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William Whittingham

c.1524-1579. Dean of Durham. After education at Oxford, he went to Orléans, Germany, and Geneva (1550-53), returning to England a convinced Protestant. As Mary Tudor* was now queen, he left after four months for Frankfurt, inviting other English exiles to gather there. He took a leading part in organizing the English congregation, but divisions arose between those content with Edward VI's* second Prayer Book, led by Richard Cox,* and those like John Knox* wanting a more thorough reformation. Knox was expelled in March 1555, and Whittingham in September followed him to Geneva, where he was successively elected elder, deacon, and minister. He was largely responsible for the translation of the Geneva (or “Breeches”) Bible,* and when the other translators returned to England on the death of Mary in 1558, he remained in Geneva until it was printed in 1560. Whittingham also made metrical versions of the Ten Commandments and many psalms.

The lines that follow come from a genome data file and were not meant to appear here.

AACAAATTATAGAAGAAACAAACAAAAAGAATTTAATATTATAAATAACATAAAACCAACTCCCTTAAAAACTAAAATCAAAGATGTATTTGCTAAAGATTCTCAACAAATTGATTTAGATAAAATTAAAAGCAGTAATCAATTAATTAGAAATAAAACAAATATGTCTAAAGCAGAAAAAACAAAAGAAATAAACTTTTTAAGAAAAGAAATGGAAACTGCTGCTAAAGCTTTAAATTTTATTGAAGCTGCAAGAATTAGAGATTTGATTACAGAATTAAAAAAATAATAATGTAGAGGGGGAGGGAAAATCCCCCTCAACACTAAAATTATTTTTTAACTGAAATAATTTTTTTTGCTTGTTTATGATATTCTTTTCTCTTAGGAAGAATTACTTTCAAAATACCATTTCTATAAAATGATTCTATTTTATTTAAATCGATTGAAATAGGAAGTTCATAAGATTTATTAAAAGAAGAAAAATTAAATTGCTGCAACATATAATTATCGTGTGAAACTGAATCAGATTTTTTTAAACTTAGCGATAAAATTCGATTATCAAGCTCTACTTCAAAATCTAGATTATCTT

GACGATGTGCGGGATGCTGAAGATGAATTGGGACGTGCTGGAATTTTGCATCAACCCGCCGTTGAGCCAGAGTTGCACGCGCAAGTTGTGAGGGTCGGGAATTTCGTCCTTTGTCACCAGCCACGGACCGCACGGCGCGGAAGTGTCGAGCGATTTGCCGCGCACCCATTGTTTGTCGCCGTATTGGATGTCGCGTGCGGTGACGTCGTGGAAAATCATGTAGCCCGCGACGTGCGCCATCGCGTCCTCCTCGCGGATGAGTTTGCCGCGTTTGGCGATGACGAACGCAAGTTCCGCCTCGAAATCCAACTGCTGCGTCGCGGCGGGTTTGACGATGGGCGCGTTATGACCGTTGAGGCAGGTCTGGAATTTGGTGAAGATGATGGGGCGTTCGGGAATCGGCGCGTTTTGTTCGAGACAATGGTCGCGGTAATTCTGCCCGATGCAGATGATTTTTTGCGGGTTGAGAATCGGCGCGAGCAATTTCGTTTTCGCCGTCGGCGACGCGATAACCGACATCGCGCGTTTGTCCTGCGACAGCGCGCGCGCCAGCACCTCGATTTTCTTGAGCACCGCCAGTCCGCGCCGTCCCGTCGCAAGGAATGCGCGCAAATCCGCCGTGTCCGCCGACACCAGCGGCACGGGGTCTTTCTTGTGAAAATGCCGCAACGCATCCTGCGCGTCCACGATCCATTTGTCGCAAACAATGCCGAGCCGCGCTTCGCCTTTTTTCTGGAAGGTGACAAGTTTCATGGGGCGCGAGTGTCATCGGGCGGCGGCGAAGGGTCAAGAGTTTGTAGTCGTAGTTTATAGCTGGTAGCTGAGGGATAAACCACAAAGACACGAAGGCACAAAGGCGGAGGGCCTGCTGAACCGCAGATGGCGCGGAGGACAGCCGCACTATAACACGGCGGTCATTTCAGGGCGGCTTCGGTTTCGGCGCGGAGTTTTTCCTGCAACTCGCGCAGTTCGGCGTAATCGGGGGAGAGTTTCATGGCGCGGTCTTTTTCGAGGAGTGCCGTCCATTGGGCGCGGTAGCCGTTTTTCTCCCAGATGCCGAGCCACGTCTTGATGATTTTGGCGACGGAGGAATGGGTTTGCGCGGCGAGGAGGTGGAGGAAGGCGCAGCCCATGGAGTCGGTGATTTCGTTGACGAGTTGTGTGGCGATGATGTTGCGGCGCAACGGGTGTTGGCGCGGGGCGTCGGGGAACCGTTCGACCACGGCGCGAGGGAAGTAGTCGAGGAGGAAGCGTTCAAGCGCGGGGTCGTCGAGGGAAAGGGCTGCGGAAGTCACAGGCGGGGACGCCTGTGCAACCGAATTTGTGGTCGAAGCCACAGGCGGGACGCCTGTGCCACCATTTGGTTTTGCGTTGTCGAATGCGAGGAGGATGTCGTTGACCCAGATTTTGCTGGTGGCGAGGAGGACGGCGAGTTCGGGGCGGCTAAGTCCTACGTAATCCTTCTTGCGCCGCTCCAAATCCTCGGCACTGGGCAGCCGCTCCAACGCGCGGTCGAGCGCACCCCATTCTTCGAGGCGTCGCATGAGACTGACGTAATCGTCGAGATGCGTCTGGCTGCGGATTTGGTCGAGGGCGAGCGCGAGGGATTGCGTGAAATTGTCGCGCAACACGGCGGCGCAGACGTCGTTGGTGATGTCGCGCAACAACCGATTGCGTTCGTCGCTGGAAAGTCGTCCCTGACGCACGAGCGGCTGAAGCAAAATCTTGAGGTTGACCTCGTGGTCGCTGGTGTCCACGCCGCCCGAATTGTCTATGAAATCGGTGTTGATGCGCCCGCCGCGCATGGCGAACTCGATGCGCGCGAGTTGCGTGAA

In 1563 he was made dean of Durham despite Elizabeth's dislike of his Puritanism. He held services twice daily, removed images, and improved the grammar and song schools. Proceedings were begun against him in 1566 for his refusal to wear the surplice, but Whittingham gave way. He incurred the hostility of Edwin Sandys, archbishop of York,* for resisting his attempt to visit the cathedral. Sandys questioned the validity of his ordination and attempted to deprive him, but Whittingham died before a decision was reached. His memorial inscription in Durham Cathedral stated that he married Catherine, sister of John Calvin, but this is erroneous.

See “A Brief Discourse of the Troubles at Frankfurt” in The Works of John Knox (ed. D. Laing, vol. IV, 1855); and contemporary life (ed. M.A. Everett Green) in The Camden Miscellany, VI (1871).